In the end, though, we mustn't let all this agonizing over necessity, plausibility, and falsifiability distract us from the real point about Behe. For that point is simpler: Behe claimed to find a phenomenon that can't be explained by Darwinism and he was wrong. But I will give him this: Behe knows a great deal about the arcane inner-workings of the cell and he seems to appreciate that, in the long run, it's a theory's ability to explain these nuts and bolts--these hard facts--that counts. Presented with overwhelming evidence, you can therefore at least imagine him changing his mind (though I wouldn't advise any wagers).

Behe's comrade-in-arms, Phillip Johnson, seems, by comparison, past praying for. Johnson's commentary reveals that his opposition to Darwin is entirely ideological. His beef, it turns out, is not so much with Darwinism as with materialism. Indeed his whole view can be summed up in the following syllogism: Materialism is bad; Darwinism is a form of materialism; ergo, Darwinism is bad.

He tries to persuade you of the soundness of this logic by reminding you that Marxism and Freudianism--both materialist--are also bad. But this guilt by association maneuver is silly and the absurdity of Johnson's view can be seen by plugging any other species of materialist science into his syllogism: "Celestial mechanics is a form of materialism; ergo, celestial mechanics is bad." Is Johnson really willing to believe that--in the imminent collapse of materialism--mechanics will go the way of phrenology and we'll all happily return to the pre-materialist view that angels, by flapping their wings, propel the planets through their orbits? If not, why not? Why is it kosher to reject Darwinism on the grounds of materialist dogma, but not celestial mechanics? The answer is, I think, obvious. Darwinism hits closer to home. It concerns the origins of people, not the orbits of planets.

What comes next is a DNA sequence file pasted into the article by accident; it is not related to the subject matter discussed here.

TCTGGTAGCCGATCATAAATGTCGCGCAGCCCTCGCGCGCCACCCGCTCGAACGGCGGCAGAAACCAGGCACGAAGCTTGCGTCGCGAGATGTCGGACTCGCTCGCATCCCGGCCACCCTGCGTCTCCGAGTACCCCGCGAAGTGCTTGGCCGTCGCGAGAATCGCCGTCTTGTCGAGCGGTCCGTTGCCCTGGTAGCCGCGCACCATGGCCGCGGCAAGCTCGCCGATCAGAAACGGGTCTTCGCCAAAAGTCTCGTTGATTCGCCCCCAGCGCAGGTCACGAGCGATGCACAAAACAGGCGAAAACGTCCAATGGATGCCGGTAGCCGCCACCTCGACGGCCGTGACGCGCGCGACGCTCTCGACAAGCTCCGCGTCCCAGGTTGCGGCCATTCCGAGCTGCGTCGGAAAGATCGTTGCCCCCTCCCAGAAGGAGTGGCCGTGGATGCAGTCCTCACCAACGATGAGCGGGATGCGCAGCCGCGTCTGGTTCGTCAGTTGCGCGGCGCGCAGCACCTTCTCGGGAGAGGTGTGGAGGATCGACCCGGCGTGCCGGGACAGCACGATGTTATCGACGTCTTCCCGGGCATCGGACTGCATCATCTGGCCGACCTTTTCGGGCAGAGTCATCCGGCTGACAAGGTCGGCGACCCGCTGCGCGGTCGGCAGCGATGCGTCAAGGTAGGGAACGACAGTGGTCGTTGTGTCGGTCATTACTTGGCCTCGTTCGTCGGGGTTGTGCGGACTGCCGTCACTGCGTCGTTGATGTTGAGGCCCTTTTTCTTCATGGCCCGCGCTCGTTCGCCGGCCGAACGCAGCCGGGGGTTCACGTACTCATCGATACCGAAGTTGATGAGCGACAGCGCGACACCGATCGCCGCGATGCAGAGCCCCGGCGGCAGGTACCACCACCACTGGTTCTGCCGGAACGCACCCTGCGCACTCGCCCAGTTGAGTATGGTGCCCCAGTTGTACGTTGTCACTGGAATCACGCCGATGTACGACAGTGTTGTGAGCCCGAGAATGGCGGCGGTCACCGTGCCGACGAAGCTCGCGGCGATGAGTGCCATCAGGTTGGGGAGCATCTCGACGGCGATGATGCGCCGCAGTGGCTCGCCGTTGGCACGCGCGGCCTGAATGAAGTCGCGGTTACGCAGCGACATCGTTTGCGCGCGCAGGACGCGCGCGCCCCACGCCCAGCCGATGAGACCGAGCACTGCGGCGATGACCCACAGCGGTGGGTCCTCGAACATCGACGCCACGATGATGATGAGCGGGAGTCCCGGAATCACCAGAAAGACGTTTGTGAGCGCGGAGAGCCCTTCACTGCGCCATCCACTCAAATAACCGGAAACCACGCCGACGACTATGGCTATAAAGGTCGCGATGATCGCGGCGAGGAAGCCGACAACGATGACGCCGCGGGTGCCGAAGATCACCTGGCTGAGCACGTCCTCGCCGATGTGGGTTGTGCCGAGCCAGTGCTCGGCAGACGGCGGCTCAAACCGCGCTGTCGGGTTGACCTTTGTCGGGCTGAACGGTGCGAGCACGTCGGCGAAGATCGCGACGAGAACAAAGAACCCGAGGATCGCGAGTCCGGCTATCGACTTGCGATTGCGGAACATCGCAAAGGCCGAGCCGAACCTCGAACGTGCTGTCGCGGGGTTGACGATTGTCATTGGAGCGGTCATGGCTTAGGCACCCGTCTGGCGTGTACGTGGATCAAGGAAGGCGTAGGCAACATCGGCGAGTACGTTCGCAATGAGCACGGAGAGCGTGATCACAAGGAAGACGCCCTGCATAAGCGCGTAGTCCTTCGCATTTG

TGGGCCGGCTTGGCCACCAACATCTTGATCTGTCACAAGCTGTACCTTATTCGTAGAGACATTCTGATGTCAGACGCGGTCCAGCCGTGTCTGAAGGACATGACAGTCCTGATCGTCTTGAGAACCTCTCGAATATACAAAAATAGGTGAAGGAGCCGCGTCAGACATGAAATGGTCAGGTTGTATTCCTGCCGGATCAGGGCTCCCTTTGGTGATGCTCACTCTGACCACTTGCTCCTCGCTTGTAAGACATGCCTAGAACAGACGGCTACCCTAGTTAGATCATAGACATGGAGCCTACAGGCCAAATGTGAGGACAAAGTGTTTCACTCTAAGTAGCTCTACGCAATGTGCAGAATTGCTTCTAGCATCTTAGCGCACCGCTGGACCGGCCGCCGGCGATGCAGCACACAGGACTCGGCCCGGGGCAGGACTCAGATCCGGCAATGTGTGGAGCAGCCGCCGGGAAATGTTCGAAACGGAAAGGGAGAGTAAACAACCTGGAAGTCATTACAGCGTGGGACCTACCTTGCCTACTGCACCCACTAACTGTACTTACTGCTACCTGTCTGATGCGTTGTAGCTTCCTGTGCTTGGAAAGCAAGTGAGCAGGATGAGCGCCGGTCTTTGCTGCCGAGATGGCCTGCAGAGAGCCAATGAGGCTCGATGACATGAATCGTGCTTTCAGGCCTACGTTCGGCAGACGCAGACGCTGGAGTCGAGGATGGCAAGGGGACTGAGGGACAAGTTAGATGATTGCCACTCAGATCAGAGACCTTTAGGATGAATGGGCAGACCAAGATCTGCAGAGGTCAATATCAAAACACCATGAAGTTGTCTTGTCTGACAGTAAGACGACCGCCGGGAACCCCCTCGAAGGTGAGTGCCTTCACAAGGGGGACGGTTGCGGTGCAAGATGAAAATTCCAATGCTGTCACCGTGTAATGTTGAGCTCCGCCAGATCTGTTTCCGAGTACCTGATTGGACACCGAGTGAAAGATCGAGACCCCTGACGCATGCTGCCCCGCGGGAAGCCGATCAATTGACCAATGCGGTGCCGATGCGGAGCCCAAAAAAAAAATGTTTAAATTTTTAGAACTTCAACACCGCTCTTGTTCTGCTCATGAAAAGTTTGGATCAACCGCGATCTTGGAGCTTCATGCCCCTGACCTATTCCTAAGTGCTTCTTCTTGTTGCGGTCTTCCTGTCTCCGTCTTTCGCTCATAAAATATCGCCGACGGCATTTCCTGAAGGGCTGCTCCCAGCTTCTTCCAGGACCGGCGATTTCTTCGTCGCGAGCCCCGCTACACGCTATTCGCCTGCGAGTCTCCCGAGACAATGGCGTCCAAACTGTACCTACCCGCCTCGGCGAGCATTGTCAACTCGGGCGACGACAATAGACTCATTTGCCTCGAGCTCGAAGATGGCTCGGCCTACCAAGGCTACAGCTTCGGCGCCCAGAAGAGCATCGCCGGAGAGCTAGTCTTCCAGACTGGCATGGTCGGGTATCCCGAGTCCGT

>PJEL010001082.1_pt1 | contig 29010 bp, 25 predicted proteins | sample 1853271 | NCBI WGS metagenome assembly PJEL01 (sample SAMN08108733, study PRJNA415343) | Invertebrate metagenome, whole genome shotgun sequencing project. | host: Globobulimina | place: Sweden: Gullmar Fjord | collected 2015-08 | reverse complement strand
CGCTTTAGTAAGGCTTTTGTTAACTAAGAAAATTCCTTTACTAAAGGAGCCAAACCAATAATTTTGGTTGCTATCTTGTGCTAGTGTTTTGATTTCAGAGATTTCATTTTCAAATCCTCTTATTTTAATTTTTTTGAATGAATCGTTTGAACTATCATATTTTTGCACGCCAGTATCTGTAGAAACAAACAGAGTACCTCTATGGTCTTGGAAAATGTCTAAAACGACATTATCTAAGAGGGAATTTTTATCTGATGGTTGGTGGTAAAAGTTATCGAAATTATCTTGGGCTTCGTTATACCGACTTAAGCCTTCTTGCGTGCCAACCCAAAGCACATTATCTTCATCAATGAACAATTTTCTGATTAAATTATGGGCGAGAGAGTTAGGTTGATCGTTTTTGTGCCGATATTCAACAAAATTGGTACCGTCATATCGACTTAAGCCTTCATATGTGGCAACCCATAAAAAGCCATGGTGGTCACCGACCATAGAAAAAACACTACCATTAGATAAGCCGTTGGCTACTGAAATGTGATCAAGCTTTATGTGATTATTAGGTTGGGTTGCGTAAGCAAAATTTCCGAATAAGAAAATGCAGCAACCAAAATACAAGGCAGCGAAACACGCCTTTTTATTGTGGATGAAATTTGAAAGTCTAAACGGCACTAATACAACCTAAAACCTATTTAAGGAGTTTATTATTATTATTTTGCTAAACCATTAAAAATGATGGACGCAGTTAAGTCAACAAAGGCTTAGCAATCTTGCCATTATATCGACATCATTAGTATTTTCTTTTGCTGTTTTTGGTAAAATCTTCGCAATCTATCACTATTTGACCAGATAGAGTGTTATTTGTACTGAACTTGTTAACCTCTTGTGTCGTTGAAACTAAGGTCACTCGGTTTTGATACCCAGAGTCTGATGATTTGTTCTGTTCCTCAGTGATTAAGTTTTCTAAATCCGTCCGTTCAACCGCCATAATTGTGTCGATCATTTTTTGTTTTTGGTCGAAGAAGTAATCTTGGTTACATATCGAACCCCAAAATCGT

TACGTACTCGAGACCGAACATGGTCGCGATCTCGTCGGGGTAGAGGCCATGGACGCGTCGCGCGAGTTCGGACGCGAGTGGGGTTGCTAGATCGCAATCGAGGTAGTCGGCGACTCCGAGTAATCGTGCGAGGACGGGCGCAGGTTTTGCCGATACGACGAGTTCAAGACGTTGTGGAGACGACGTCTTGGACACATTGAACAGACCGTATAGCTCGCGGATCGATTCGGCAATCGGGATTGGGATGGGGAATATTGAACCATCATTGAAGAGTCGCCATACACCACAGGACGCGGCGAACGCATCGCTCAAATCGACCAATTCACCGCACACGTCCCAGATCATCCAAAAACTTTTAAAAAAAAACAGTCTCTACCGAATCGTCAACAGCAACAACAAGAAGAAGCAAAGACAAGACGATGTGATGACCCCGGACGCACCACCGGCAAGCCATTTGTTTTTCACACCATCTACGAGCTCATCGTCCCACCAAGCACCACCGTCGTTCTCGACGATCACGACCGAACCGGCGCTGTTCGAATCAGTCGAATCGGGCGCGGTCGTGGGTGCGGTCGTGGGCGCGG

It's clear that Johnson longs for a return to some idyllic pre-materialist culture. But this is escapist nonsense, a cop-out. The fact is we live in a scientific age. To deny this--to wish it away by chanting "materialism"--is to live in a make-believe world. Johnson is of course welcome to reside in such a world, but we, his readers, are left with the slightly incongruous image of a man who, flatly denying half the world and the last four hundred years of history, lectures us on how things really are.

As for Johnson's treatment of my paper with Coyne on the genetics of adaptation, Coyne has said most of what needs saying. Behe, and now Johnson, have grossly exaggerated the "challenge" to Darwinism posed by our work. How the notion that adaptation involves larger-sized mutations than we thought pulls the rug out from under evolution is beyond me. Indeed Johnson misunderstands our claim, getting it all backwards. Coyne and I noted that population genetic theory shows that bigger mutations are the most likely to play a role in adaptation. But Johnson, pointing to our paper, concludes that, although big mutations happen, "they can't climb Mount Improbable again and again," i.e., they can't play a role in adaptation. This is precisely the opposite of our conclusion. Such misunderstandings don't inspire much confidence in Johnson's grasp of evolutionary theory. But this is subtle stuff compared to his assertion that I invoke "a naked hypothesis (Muller's Ratchet) against irreducible complexity." Since Johnson is viewed in some quarters as an expert on evolutionary matters, I feel somewhat obliged to point out that "Muller's ratchet"--though well-known and important--has nothing whatever to do with Muller's explanation of irreducible complexity. Muller had more than one idea in his life and Muller's ratchet refers to the accumulation of deleterious mutations on asexual chromosomes--a long ways from irreducible complexity. Drawing a conclusion here seems almost rude, but too much is at stake for polite silence: the fact is Johnson has little idea what he's talking about.